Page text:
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Spears

PostPosted: Mon Apr 12, 2004 1:26 am
by Sir Smittens
While equiping soldiers with spears, I started thinking…

I've always thought that spear hilts were made of wood. But if this is true, wouldn't a blade cut through it? Maybe I should have just PMed TwoTonic, but as always, the more thoughts the better.

Re: Spears

PostPosted: Mon Apr 12, 2004 3:21 am
by TwoTonic Knight
Sir Smittens wrote:While equiping soldiers with spears, I started thinking…

I've always thought that spear hilts were made of wood. But if this is true, wouldn't a blade cut through it? Maybe I should have just PMed TwoTonic, but as always, the more thoughts the better.


Haft or shaft, not hilts. Yes, a blade can cut through the wood of any spear or pole arm, in fact, it was a specific method of dealing with those type of weapons. Hack off the business end and you were half way home. Now, I don't really know about medieval shafted weapons in general, but in earlier times, it was common to have a butt-spike on a spear so that you could still use the remains as a weapon. Not as good a one since the butt-spike wasn't as purpose-built for killing, but it left you with something to fight with.

The common counter-measure for actually protecting the metal head was to have metal strips run down the sides of the shaft for a short ways. You couldn't protect the whole weapon because it became too heavy and unwieldy - all I can dredge to mind is that it was usually a foot or two.

Good thinking to realize that on your own!

PostPosted: Mon Apr 12, 2004 3:33 am
by Sir Smittens
Thanks for the info, it was one of those things that just drives at your mind until you figure it out!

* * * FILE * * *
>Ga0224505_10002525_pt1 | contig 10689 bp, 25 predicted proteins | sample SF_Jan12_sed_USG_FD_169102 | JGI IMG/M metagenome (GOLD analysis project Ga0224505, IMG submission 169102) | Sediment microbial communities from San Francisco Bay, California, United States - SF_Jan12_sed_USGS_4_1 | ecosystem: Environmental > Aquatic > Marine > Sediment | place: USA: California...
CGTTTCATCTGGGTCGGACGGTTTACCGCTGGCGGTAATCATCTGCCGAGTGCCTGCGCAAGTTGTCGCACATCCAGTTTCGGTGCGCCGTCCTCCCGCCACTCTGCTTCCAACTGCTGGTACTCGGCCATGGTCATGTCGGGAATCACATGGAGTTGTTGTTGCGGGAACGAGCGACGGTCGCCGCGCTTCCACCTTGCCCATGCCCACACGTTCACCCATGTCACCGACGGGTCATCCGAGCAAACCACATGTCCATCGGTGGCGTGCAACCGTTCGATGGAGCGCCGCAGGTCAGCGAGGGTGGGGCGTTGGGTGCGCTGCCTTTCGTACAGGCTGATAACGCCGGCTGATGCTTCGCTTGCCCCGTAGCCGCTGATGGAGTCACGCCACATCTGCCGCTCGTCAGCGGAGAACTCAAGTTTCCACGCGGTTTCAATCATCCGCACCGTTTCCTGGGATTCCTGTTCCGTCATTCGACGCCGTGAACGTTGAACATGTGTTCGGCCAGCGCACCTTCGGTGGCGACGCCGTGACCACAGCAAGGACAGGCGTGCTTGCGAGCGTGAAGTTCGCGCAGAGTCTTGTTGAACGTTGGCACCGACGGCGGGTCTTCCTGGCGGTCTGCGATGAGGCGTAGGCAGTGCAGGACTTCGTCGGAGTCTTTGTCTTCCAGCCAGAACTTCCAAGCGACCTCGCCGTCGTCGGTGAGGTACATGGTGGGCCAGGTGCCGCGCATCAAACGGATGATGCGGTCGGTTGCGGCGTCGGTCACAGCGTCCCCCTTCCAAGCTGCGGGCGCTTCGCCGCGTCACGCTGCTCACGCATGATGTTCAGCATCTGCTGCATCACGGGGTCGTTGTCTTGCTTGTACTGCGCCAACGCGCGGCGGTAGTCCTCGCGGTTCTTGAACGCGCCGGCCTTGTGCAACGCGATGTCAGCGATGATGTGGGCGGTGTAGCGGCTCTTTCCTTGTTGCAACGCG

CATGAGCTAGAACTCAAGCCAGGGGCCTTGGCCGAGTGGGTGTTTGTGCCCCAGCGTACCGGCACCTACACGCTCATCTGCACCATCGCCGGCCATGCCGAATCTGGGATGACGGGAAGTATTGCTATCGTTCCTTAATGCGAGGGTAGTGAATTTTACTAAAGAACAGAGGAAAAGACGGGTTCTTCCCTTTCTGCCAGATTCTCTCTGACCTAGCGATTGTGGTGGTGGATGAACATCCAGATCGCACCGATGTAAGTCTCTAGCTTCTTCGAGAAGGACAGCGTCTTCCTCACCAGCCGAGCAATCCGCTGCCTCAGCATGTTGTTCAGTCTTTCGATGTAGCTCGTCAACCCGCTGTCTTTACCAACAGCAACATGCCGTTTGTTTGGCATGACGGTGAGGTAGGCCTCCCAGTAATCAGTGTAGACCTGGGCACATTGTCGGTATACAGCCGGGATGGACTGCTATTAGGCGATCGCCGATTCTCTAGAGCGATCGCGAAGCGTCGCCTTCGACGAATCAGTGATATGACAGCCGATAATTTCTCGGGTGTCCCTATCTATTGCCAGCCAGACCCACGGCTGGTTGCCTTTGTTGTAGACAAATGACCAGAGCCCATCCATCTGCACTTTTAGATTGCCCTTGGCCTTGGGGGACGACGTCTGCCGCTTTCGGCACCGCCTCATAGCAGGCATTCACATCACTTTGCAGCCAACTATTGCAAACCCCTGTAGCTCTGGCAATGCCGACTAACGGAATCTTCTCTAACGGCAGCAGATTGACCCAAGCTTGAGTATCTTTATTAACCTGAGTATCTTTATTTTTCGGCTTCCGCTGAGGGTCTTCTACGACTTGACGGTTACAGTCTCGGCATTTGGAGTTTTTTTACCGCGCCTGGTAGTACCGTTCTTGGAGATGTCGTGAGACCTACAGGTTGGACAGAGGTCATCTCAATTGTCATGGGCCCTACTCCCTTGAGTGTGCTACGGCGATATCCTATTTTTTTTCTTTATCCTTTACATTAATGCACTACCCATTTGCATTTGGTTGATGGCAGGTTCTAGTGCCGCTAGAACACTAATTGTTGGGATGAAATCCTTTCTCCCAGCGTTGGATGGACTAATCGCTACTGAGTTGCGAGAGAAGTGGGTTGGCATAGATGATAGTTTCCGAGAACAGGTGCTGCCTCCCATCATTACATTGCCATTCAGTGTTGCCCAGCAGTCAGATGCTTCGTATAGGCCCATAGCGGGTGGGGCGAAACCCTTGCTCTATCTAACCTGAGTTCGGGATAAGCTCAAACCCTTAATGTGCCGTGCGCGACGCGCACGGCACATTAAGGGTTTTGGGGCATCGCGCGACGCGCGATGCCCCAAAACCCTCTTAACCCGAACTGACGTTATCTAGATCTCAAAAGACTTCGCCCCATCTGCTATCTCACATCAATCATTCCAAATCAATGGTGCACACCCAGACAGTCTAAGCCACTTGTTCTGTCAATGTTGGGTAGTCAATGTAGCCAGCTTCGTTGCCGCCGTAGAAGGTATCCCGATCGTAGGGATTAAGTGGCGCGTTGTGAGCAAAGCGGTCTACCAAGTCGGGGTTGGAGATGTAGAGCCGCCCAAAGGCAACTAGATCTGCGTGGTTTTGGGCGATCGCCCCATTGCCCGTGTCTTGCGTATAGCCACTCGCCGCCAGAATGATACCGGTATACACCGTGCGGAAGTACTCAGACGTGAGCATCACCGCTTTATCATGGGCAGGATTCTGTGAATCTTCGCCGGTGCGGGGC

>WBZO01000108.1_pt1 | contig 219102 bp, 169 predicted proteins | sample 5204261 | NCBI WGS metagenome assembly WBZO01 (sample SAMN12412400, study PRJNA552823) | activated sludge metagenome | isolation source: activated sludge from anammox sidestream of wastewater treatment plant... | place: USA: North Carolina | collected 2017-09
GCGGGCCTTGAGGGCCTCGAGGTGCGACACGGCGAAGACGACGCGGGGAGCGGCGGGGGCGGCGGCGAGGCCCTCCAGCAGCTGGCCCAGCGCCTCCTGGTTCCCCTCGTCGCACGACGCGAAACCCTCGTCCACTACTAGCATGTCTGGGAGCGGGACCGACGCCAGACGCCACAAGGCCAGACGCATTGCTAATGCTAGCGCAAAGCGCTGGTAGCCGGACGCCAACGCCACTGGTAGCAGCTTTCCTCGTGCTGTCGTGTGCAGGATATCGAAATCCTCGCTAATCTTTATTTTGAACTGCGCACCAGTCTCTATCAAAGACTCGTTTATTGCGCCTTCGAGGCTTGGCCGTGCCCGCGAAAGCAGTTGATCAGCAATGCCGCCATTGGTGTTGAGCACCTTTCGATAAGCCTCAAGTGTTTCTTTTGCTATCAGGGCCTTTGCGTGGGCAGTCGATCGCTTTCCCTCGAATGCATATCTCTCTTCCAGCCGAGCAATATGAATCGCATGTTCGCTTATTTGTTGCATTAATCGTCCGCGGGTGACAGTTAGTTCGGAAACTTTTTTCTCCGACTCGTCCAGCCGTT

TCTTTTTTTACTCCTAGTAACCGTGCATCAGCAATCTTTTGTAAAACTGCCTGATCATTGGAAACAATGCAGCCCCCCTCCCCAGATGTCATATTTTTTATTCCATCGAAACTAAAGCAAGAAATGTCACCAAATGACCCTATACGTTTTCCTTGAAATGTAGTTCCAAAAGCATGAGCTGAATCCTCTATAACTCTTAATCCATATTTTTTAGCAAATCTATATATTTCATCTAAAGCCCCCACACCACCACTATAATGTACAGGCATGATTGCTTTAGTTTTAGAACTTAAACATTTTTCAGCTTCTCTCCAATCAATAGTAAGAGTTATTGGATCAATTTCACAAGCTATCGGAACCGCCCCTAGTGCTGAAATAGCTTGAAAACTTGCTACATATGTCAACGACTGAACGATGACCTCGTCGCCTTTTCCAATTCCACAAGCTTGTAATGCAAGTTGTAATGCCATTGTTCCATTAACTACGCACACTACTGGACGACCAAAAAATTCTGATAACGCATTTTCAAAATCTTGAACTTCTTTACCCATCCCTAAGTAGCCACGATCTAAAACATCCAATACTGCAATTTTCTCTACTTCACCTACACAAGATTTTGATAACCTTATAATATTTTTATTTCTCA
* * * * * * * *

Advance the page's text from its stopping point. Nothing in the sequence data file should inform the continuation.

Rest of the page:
PostPosted: Sun Apr 18, 2004 6:45 pm
by Stephen
Remember that there were different kinds of spears and they were used in different ways.

A throwing spear or javelin was only used once in battle, so they were made pretty light. The Romans made throwing spears with a long thin metal shaft to hold the head - it would bend on impact so the enemy couldn't throw it back.

The lance is a spear the knight carries and uses from horseback. The lance is a first strike weapon and after the knight hits his target he has to let go and switch to a sword.

The pike is a long spear, 10 or 12 feet long. It was heavy and hard to maneuver so it was not very effective unless there was a big group of men with pikes working together. Pike regiments were around, but there weren't a lot of them until the end of the Middle Ages.

There were other versions of the pike - halberds and other kinds of polearms - that were designed to be used by a footsoldier against a knight on horseback. They were mostly for stabbing and sometimes had hooks or barbs for pulling the knight off his horse. Those were the only ones that had to have protected shafts.

As for protecting the wood, if you've ever tried to chop down a tree, even a small tree, you know that wood can be surprisingly strong. Remember that a polearm is only being held at one end, and will move sideways when it's hit. So even a direct hit with a sharp sword will probably only knick it. Think about trying to chop through a broomstick without using a chopping block.

Stephen